In my career, I’ve been lucky enough to work for companies that did cool stuff. This goes for both my employer and my clients. Nothing is so energizing as to work with really smart people who create really cool products. One that will always stick with me is the Nextel FanView.
The FanView started as a product from a Canadian company called KangarooTV. The details of the business arrangement are unclear to me so many years down the road but basically Nextel bought the product (or partnered with the company) and hired my employer-at-the-time to improve the usability of the product. The end result was a killer product that allowed NASCAR fans unprecedented real-time access to race information while physically at the race. It really took sports spectating to an unprecedented level of interactivity. They were keenly aware of their target customer and provided numerous easy-to-use features that complimented the experience without standing in the way.
Sometimes, products I’ve used and even some I’ve worked on, seem a hodge podge of features, slapped together with little regard for how those features will actually be used. This is often the case when product development is an undertaking solely oriented at satisfying one particularly squeaky wheel – usually a customer or executive. Since companies are in the business of making money, it seems obvious that listening to customers is a good idea. And since executives are the ones responsible for ensuring us lowly employees get to take a paycheck home, we want to listen to them, too. The problem comes when the new features being demanded are added reactively without a long term vision for how this fits in with the direction of the product and how it satisfies the needs for all of our customers or stakeholders.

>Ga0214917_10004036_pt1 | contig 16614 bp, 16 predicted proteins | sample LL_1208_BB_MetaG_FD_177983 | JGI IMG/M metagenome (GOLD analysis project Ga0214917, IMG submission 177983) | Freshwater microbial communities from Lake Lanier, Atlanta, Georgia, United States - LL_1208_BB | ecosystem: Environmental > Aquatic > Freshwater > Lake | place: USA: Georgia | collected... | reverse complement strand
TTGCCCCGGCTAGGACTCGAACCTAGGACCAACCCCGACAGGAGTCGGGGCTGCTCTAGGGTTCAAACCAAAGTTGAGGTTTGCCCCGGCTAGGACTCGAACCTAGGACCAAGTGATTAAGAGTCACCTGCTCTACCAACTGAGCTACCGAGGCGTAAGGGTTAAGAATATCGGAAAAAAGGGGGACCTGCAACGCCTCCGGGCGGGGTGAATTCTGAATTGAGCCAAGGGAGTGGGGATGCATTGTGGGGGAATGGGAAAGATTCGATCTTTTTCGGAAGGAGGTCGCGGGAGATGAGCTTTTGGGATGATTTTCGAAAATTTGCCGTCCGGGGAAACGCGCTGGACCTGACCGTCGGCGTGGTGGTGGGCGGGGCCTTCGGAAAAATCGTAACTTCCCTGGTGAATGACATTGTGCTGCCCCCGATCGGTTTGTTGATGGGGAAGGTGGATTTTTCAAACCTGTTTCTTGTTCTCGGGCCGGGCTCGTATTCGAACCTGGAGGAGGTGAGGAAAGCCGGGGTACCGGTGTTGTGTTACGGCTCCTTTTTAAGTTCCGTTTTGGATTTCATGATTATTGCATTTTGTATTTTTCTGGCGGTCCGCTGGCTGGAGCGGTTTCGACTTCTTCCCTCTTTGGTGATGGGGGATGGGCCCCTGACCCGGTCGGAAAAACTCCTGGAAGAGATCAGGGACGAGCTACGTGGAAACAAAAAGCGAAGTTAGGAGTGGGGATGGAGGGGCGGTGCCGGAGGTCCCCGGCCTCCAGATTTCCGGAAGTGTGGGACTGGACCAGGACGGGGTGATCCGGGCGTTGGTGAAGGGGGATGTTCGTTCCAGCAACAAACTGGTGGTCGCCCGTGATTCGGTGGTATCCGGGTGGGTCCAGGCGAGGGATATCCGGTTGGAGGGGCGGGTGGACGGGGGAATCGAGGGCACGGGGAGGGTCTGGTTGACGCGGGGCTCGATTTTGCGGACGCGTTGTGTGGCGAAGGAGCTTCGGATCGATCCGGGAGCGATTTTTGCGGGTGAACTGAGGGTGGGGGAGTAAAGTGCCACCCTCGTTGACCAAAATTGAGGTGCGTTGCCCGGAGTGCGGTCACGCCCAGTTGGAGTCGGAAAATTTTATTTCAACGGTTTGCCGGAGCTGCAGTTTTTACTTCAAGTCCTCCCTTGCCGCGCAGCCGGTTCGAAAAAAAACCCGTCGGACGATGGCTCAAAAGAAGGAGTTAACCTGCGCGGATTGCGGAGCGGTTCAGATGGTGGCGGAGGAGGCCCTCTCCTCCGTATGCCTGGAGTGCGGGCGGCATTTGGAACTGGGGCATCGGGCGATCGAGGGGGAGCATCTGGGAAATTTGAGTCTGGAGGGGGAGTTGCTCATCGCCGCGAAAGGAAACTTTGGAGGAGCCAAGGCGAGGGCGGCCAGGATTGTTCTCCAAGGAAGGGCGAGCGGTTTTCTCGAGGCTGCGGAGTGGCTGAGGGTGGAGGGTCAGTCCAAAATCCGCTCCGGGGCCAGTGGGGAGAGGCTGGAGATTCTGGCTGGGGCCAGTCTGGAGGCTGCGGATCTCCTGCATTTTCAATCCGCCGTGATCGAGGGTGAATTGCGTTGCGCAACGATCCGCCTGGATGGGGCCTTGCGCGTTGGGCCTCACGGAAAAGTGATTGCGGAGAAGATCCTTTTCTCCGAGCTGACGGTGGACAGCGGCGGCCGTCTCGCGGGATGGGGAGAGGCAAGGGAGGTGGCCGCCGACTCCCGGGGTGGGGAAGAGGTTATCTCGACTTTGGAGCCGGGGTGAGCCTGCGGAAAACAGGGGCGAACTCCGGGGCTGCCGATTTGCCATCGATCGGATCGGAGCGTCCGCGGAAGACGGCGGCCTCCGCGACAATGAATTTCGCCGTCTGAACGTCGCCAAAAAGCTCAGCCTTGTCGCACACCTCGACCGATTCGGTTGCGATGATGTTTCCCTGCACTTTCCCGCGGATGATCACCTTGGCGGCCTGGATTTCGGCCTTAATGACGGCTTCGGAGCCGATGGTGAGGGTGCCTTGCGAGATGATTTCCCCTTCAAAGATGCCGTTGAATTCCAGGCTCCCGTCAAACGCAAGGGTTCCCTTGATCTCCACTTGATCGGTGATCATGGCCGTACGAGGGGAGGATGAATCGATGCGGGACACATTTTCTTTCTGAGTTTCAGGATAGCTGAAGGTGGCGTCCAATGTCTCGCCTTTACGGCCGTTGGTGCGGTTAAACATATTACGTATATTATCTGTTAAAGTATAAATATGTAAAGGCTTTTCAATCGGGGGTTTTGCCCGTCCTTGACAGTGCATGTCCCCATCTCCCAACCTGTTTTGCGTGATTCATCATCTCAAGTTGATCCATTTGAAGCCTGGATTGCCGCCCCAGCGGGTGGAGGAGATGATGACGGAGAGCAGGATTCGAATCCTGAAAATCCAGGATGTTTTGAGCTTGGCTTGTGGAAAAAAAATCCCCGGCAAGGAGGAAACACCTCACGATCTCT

In Agile project management, a system’s features evolve in reaction to user needs. In Agile, the customer is first and so development tasks are always driven by a User Story. User Stories are written from the perspective of a specific user (possibly a defined user persona) and speak of a specific need for that user. For instance: “As a small business B2B owner I want to ensure I’m paid on time by customers” might turn into a feature which sends SMS messages to that User on the 31st day after an invoice was sent so they know to send a follow-up invoice. Overly broad user stories (like my example, to be honest) are refined or split up until their requirements are clear and then the stories are then broken down into distinct tasks that can then be assigned to the necessary design & development staff to implement the requirements to satisfy the story. Agile, in my opinion, is the best way to create a usable, accessible, and useful product.
Customer collaboration over contract negotiation. Agile Manifesto
So why do even Agile teams create products with hodge-podge features? I think its due to this reactive mentality that doesn’t include a vision for what the real end goal of the system should be. Without a vision – one that gets enforced – you wind up with Homer Simpson’s car.